Understanding, Managing, and Living with the

Health Effects of Asbestos

Asbestos Drilling Mud and Effect on Public

September 12, 2013

Corvallis, OR Concerns about asbestos drilling mud and the effect it had on engineers and the people working with it are well-documented. Up until the late 1980s, drilling mud contained asbestos, which is a known carcinogen and can cause asbestosis, mesothelioma and lung cancer decades after exposure. Drilling mud itself is used to cool drill bits and flush debris during drilling, and asbestos was added to drilling mud because it was heat resistant.

Mud engineers and other employees in the oil industry may have been exposed to asbestos when it was still used in drilling mud, and as a result, may have developed any one of the previously mentioned fatal conditions. Many of them were not given the proper safety gear and allege they were not warned about the risks of asbestos.

But what about the risks to the public? Granted, asbestos is not used in drilling mud any more, and for good reason. But as a recent incident shows, the public could still have been exposed to asbestos and not realized it, possibly putting them at risk of serious conditions.

The Corvallis Gazette-Times (8/15/13) reports on a drilling mud incident in which bentonite - drilling mud - used in a gas pipeline project entered the Marys River. Although the drilling mud itself is not believed to be hazardous to the environment, it was not clear if any other substances had been mixed with it (although those other substances would not have included asbestos).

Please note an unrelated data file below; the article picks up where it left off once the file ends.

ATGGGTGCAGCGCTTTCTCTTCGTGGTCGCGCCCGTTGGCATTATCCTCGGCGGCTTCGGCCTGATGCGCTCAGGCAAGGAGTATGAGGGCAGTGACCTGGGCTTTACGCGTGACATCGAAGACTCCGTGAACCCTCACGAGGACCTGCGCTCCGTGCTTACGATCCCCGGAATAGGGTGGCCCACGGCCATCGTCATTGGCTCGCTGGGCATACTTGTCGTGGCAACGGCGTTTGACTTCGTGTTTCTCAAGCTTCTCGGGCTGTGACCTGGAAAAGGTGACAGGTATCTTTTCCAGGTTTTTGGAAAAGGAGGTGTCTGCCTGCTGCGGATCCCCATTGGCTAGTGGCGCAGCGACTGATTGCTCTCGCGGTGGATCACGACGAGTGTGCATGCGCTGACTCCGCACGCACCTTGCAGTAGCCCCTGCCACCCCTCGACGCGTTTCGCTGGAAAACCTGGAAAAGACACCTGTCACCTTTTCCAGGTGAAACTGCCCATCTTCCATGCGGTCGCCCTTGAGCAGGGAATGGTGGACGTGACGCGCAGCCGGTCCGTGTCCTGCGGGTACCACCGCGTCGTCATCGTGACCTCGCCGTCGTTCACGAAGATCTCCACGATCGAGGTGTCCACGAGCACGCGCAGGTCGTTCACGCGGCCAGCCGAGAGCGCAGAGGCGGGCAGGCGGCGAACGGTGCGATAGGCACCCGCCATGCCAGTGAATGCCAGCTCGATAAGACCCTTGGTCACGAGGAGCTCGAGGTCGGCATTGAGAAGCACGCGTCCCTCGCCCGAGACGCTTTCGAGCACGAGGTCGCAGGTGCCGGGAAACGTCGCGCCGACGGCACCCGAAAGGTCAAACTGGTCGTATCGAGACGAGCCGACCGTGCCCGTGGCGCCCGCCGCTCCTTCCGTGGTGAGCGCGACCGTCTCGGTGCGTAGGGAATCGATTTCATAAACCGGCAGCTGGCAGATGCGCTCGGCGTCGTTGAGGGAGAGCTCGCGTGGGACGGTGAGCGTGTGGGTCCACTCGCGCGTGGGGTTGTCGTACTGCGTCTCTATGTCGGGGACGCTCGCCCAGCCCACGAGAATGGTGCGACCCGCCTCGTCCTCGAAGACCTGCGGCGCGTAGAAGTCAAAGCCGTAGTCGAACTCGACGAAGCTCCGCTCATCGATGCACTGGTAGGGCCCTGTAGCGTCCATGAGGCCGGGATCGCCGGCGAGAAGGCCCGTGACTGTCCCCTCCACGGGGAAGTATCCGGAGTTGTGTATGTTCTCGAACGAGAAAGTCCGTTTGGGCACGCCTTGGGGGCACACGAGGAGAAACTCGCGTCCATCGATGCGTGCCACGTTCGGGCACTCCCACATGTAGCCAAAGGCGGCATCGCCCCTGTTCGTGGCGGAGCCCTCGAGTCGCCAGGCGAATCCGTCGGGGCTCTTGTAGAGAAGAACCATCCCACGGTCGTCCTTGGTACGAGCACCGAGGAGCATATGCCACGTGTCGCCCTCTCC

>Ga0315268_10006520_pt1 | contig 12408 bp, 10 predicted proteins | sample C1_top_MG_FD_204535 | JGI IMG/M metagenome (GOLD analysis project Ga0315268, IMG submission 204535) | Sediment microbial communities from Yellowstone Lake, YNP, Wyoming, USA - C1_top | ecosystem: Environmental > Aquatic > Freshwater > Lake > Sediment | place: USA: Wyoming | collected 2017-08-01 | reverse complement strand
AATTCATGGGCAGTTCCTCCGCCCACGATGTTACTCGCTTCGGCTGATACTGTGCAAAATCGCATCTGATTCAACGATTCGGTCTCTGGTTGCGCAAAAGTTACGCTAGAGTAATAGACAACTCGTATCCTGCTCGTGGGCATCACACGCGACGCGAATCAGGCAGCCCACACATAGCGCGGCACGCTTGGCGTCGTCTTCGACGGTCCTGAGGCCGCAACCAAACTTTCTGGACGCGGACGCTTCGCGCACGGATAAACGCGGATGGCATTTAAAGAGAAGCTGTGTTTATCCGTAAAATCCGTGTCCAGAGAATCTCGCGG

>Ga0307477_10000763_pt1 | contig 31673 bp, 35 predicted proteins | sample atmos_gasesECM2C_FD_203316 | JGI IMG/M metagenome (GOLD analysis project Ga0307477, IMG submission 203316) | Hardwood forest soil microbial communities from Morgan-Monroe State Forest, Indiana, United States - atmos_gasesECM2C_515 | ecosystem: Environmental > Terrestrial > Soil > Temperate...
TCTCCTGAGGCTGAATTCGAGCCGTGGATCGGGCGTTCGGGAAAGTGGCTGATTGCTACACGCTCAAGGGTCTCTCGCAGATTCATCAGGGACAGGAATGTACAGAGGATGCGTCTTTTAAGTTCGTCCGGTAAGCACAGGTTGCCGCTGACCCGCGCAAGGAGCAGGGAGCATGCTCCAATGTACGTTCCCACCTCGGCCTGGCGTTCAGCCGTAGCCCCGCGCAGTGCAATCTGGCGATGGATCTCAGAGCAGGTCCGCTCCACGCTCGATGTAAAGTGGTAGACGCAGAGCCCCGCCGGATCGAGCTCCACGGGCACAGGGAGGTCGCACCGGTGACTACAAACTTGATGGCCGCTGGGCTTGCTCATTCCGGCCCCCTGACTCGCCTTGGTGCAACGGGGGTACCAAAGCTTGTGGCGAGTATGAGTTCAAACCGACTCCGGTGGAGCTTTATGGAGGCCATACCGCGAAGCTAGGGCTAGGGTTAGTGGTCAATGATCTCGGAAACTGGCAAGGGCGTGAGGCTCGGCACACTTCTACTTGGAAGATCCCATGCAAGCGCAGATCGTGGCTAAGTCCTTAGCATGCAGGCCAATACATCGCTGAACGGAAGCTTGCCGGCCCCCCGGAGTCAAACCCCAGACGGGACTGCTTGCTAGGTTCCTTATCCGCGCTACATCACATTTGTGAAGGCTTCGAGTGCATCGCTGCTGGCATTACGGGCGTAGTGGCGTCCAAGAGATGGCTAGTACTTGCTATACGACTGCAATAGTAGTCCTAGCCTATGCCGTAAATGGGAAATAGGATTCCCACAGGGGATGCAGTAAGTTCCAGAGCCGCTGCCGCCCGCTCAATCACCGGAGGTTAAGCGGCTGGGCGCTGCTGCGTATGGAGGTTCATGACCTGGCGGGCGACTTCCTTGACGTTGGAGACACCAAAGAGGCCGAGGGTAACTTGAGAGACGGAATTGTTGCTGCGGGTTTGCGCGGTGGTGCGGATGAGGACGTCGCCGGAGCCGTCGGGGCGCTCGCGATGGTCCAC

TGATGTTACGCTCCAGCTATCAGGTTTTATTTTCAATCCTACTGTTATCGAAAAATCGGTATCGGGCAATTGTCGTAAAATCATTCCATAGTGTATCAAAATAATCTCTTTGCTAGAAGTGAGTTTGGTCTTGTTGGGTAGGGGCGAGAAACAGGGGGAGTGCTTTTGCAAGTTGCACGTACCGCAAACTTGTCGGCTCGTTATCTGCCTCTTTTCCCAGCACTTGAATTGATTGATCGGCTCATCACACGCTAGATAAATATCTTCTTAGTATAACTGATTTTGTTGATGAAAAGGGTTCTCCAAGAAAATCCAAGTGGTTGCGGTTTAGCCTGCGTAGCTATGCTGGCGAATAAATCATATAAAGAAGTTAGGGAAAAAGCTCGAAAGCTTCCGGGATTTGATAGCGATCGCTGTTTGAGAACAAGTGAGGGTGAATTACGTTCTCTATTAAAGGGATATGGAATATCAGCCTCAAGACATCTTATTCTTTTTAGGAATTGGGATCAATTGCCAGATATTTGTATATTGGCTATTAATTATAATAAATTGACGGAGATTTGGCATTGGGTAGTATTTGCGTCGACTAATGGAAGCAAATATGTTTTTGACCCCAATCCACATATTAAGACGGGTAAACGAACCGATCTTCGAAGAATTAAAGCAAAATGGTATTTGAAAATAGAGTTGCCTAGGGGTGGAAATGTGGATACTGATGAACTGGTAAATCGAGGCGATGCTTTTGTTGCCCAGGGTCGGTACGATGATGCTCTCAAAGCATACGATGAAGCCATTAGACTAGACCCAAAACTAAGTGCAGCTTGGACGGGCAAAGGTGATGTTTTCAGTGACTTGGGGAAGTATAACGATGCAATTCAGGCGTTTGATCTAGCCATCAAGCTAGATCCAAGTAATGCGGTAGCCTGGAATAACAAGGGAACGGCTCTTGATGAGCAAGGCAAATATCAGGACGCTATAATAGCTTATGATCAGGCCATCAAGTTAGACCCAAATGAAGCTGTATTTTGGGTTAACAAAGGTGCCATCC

As the incident shows, back when asbestos was used in drilling mud, such spills may have exposed people to asbestos without them realizing it.

Another cause of concern is incidental asbestos exposure, experienced by people who did not work with the asbestos themselves but lived with people who did work with the carcinogen. Because the asbestos may have been transported in on the workers’ clothes, people who lived with them - and especially those who did the laundry or came into close contact with the clothing - could have been exposed to asbestos and an increased risk of developing asbestos-related conditions.

Lawsuits have been filed against companies and employers alleging they knew about the risks associated with asbestos exposure but failed to adequately warn employees or to ensure they were given proper safety precautions to limit asbestos exposure.